As new communication tools emerge and get widely adopted, communicators and legislators alike learn what works and what doesn’t through trial
and error. It is believed, for example, that a father and son hearing George
Carlin’s “seven dirty words” routine on the radio led to the development and
implementation of safe-harbor hours. Then, in the 1990s, the Digital Millennium Copyright Act was enacted as the internet’s global expansion created
new concerns with respect to intellectual property rights.
Nobody could have predicted the meteoric ascension of social media’s
popularity a decade ago, but its influence is undeniable now as it has become engrained in our everyday lives. Need proof? Check out these figures.
21 percent: the global increase in social media use in 2016;
§;Six to seven hours: the amount of time millennials and Gen Xers spend
on social media per week;
52 percent: the share of consumers whose online and offline purchases
were influenced by Facebook in 2015;
20 minutes: the average time a Facebook user spends on the social
media platform per visit; and
47 percent: the share of millennial purchase decisions that are influenced by social media.
The bottom line is: A mortgage company’s target markets are on social
media, and the only thing bigger than the opportunity within social media
is the need for a policy to govern such interactions. By understanding how
existing regulations apply to social media activity, lenders and originators
can avoid costly mistakes, while reaping significant benefits.
The responsible management of social media when marketing and communicating with borrowers requires the same mindfulness necessary for
any external outreach. After all, the wheel isn’t being reinvented; it’s just
turning much, much faster. To accommodate, lenders and mortgage companies need to understand the importance of developing a social media
policy, as well as the role and impact of social media in today’s business.
With the emergence and accessibility of so many social media platforms,
what constitutes advertising from a compliance standpoint isn’t always easy
to define. If a mortgage company promotes the fact that it has been recognized by the local news as a “top loan producer” for example, that is not
considered advertising because the information is coming from an independent source. The promotion of market research or educational materials
that do not solicit business also is not considered advertising.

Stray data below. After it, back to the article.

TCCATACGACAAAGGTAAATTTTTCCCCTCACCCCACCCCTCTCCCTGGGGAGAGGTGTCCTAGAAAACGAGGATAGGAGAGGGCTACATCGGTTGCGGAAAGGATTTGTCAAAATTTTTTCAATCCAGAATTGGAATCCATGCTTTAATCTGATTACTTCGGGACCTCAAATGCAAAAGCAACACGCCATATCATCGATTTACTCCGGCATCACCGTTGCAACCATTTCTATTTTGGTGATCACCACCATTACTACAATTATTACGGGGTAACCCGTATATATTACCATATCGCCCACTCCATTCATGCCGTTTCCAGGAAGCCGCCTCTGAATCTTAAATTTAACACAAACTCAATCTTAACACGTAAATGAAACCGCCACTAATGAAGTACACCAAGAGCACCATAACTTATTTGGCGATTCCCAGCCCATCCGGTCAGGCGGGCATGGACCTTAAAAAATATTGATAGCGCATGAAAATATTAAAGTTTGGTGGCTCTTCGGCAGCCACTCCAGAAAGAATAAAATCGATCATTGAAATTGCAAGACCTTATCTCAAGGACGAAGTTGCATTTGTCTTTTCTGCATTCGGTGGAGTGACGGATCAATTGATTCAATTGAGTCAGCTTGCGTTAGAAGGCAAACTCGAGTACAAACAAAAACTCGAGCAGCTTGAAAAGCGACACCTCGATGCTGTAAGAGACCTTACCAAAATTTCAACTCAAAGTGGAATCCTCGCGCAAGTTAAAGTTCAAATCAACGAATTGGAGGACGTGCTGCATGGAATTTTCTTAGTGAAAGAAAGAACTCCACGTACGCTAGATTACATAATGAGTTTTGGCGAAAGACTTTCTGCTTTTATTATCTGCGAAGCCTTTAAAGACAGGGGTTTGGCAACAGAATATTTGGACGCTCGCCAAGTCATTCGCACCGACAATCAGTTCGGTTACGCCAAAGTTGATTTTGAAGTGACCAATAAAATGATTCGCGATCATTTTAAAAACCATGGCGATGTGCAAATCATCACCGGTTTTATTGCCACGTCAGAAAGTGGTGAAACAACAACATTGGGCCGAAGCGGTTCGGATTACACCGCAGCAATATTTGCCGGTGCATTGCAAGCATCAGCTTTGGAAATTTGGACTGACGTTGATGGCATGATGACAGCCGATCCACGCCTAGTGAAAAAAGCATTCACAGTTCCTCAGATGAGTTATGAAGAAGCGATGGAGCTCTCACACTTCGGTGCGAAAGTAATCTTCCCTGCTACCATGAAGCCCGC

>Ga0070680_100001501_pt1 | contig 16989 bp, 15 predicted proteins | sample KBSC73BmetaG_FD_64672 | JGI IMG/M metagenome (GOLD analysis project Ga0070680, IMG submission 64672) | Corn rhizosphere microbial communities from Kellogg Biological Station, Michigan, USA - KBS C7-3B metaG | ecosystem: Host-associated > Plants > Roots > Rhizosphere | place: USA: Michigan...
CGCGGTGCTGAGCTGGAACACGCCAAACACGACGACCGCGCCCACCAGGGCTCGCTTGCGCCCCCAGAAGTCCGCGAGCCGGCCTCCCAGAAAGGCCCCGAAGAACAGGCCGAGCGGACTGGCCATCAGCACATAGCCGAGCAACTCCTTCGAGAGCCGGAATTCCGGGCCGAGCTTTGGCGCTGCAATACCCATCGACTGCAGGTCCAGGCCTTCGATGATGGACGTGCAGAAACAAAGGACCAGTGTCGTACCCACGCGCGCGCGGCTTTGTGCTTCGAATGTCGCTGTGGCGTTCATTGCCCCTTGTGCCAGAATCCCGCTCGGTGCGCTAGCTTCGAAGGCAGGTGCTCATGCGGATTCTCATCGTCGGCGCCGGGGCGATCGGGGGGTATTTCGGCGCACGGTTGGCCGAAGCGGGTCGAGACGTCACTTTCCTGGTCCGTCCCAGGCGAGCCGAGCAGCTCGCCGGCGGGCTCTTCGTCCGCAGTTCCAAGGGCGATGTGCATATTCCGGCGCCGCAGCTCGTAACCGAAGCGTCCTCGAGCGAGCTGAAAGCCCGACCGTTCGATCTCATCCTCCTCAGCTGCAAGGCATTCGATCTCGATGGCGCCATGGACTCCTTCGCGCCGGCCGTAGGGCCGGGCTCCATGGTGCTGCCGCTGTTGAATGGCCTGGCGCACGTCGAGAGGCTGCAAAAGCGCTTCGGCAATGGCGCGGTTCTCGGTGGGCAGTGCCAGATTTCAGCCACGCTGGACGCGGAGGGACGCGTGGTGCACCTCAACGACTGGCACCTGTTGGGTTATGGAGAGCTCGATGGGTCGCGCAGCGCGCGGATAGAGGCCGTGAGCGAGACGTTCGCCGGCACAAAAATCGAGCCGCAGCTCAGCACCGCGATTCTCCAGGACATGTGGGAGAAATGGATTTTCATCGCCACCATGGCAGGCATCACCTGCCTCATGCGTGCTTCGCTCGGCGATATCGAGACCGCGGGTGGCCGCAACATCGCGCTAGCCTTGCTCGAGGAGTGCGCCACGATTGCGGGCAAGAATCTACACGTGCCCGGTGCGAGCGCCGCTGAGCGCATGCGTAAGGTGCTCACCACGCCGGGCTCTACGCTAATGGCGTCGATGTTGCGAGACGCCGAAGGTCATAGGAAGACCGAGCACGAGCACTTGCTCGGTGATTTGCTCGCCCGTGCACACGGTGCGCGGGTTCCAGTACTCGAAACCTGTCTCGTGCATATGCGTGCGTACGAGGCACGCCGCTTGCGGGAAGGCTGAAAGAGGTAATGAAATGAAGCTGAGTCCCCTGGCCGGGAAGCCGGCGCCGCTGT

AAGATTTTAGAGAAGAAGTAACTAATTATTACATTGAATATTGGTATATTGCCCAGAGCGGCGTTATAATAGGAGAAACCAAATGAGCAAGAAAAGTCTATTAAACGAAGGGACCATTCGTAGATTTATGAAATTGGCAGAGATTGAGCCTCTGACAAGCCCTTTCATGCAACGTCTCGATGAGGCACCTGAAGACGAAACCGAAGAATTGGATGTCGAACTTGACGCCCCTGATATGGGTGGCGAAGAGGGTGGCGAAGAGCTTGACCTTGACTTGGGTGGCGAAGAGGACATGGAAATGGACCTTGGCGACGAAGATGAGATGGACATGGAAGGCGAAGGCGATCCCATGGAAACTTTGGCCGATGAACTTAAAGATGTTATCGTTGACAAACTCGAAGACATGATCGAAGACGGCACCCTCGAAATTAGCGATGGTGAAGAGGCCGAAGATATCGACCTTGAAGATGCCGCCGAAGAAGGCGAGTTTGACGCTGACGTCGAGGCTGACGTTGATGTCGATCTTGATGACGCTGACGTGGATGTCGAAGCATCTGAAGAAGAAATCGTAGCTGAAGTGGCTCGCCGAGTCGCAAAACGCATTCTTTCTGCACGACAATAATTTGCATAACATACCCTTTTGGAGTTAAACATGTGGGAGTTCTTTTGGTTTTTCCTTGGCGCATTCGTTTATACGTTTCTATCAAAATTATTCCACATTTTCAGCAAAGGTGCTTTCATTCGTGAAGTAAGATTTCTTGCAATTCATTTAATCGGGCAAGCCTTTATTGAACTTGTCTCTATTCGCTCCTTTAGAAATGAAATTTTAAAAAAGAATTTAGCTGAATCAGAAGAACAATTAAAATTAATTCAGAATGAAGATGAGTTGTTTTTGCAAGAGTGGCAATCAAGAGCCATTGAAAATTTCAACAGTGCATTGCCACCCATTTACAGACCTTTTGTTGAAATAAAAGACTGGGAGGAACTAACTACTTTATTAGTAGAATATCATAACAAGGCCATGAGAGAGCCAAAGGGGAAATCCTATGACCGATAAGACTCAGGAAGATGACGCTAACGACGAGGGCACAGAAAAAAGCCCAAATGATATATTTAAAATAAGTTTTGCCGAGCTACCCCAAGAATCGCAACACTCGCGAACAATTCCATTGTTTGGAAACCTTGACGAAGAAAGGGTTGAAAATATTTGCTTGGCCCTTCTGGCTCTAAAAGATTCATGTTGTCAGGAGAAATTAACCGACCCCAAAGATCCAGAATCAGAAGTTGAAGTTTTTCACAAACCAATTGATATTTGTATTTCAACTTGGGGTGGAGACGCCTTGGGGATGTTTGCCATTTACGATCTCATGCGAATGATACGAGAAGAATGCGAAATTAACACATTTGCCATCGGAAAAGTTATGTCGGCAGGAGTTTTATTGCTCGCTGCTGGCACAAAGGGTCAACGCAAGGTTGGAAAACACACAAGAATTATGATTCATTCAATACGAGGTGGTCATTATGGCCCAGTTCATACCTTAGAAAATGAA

Social media posts by employees such as “I’m fortunate to work for such
a great lender” are fine as well. If that statement is followed by a solicitation, however, such as “contact us for the best loan possible,” then it crosses
over the safe-post threshold and is subject to regulatory scrutiny. Overall,
if the message promotes a consumer credit transaction, then it becomes
Rivaling the number of social media platforms is the number of laws and
regulations that determine what is appropriate and required. Although many
of these predate the existence of the medium itself, the requirements still
govern how lenders, mortgage companies and their employees must interact on social media.
The SAFE AC T, for example, requires that the NMLS registration number be
provided for each lender or mortgage company and individual loan originator in the initial communication with a consumer. Those communications also
must adhere to any state-specific requirements. State requirements should
not be overlooked because some states require the NMLS data to be provided in a specific sequence and may have additional disclosure requirements.
Electronic communication like e-mails and text messages, which are subject to regulatory scrutiny, also must include this information. This is important to remember when conducting initial communication on social media.
Twitter posts are considered e-mails, for example, but do not provide enough
“The only thing bigger than the
opportunity within social media
is the need for a policy to govern
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